We are quick to criticize government decisions that go awry, so it’s only fair to offer plaudits when elected officials and policymakers get it right on key files. Like, for instance, the cost of housing.
Several indicators suggest Canada’s insane upward spiral in home prices, driven largely by Vancouver and Toronto, has been arrested.
According to the Bank of Canada, prices likely peaked in early 2017; the international real-estate consultancy Knight Frank found that, whereas Canada’s annual price inflation was 10th in the world in the fourth quarter of 2017, it is now 15th.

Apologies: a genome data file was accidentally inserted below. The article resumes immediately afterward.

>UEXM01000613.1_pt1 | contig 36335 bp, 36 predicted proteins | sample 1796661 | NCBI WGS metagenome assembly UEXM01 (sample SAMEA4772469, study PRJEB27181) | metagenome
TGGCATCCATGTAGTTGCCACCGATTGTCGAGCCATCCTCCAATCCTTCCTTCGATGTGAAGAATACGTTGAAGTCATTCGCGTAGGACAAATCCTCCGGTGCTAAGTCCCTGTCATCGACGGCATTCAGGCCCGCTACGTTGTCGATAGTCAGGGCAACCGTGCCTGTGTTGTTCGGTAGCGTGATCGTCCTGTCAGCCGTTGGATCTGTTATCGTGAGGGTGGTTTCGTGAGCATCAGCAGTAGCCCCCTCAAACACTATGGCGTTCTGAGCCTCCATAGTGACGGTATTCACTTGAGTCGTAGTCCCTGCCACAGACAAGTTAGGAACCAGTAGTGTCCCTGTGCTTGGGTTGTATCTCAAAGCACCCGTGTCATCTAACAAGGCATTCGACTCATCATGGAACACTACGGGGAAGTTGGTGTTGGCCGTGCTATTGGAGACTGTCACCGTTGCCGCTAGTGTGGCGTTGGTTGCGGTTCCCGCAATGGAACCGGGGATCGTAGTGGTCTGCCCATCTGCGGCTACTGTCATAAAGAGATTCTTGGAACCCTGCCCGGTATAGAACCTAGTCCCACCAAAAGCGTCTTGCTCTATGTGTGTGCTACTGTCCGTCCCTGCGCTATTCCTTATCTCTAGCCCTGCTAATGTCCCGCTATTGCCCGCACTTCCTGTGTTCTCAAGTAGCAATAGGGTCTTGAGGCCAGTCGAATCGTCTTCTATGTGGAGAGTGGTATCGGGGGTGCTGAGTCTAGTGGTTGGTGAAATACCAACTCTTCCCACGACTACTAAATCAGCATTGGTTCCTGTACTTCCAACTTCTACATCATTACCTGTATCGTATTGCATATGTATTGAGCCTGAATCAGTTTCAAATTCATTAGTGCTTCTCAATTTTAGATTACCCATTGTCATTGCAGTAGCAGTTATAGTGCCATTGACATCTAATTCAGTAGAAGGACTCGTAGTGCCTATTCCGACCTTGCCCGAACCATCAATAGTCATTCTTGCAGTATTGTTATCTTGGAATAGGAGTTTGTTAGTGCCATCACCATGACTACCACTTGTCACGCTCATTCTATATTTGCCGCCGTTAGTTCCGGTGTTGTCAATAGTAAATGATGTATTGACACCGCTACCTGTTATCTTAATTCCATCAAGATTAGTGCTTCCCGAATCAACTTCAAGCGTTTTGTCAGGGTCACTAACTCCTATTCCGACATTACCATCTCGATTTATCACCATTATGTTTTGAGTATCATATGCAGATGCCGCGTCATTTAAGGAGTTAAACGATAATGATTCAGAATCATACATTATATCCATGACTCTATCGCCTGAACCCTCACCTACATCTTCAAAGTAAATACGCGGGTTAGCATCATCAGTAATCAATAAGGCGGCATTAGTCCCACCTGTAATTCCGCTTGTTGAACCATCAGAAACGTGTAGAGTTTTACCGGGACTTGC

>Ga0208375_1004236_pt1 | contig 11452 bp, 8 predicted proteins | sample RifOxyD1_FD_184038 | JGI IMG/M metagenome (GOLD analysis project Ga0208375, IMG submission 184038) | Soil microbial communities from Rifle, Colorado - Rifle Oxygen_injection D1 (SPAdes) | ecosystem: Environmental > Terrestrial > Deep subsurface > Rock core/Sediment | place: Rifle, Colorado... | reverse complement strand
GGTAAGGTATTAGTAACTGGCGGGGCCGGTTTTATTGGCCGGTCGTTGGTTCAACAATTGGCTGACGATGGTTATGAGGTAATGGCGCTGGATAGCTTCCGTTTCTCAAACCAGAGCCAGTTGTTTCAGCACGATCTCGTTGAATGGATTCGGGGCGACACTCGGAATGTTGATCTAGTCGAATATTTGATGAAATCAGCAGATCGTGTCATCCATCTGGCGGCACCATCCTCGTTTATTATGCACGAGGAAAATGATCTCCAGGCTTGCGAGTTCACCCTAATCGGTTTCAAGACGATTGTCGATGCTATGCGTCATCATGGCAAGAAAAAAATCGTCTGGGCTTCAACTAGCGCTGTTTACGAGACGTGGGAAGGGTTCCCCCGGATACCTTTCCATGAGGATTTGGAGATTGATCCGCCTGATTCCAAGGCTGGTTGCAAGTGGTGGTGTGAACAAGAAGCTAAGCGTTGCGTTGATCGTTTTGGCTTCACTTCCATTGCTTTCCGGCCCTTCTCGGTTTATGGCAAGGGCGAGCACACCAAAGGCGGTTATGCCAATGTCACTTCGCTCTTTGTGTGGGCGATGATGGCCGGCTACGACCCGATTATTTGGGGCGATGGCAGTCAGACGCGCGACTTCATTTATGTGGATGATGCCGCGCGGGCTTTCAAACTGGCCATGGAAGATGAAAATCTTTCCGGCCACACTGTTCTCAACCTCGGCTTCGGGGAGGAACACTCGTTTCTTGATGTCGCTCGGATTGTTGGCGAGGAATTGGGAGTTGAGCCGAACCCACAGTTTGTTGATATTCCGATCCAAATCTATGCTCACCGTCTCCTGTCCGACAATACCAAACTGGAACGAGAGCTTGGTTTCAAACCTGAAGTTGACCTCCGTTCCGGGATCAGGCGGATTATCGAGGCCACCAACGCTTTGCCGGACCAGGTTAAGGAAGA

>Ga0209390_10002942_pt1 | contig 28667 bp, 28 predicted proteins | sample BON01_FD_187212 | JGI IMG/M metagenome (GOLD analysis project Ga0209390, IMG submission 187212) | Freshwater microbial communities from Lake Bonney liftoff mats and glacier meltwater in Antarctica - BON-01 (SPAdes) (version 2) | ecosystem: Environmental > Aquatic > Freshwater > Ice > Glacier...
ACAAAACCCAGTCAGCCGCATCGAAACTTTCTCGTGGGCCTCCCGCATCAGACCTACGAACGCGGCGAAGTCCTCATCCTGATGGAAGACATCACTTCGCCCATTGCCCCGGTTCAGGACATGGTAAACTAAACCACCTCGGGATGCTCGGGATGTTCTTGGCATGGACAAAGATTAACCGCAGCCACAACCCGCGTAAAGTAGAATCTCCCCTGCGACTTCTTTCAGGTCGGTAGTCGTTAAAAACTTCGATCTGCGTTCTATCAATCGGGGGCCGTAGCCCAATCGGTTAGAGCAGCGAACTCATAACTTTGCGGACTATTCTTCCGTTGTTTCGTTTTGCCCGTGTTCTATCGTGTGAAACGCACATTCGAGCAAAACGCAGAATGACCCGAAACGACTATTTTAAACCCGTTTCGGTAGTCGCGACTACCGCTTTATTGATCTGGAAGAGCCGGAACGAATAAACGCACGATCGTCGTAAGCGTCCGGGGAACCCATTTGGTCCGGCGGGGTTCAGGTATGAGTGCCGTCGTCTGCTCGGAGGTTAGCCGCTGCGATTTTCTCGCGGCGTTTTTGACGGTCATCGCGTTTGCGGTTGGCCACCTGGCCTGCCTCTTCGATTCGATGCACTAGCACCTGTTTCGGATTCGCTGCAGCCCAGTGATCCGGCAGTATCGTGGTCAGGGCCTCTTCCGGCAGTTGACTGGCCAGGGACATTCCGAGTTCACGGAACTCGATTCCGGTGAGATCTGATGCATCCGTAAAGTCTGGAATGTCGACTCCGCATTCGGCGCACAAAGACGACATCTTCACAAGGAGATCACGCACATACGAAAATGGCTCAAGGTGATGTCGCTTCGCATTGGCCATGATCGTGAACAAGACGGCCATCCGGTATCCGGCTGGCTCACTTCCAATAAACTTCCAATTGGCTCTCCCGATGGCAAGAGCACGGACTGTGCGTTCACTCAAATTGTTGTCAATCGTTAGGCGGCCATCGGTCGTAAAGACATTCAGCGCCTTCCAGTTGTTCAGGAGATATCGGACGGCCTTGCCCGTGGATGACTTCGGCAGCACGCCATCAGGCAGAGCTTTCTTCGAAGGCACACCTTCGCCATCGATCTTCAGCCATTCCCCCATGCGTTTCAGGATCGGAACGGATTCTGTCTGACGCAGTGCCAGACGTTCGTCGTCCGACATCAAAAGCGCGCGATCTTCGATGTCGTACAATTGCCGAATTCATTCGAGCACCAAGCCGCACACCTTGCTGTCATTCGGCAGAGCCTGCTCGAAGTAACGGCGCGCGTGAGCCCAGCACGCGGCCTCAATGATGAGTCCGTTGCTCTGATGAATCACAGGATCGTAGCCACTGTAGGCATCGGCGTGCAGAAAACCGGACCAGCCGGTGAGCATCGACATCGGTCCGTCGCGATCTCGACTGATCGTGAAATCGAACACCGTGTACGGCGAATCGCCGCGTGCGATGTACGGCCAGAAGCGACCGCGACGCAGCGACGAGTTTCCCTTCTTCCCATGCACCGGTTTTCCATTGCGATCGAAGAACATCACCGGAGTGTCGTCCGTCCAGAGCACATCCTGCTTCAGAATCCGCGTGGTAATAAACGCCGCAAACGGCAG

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Multiple factors explain the slowdown, but it is unmistakably related to the implementation of foreign ownership taxes in British Columbia and Ontario, the tightening of mortgage eligibility and other changes to home-ownership rules by the Canada Mortgage and Housing Corporation, and rising mortgage rates.
With so much of Canadians’ wealth at risk, this is a policy success. But it has not solved every problem.
Bank of Canada Governor Stephen Poloz indicated on Thursday that, while house prices and personal-debt levels appear to have stabilized, he continues to believe overall indebtedness remains at worrying levels.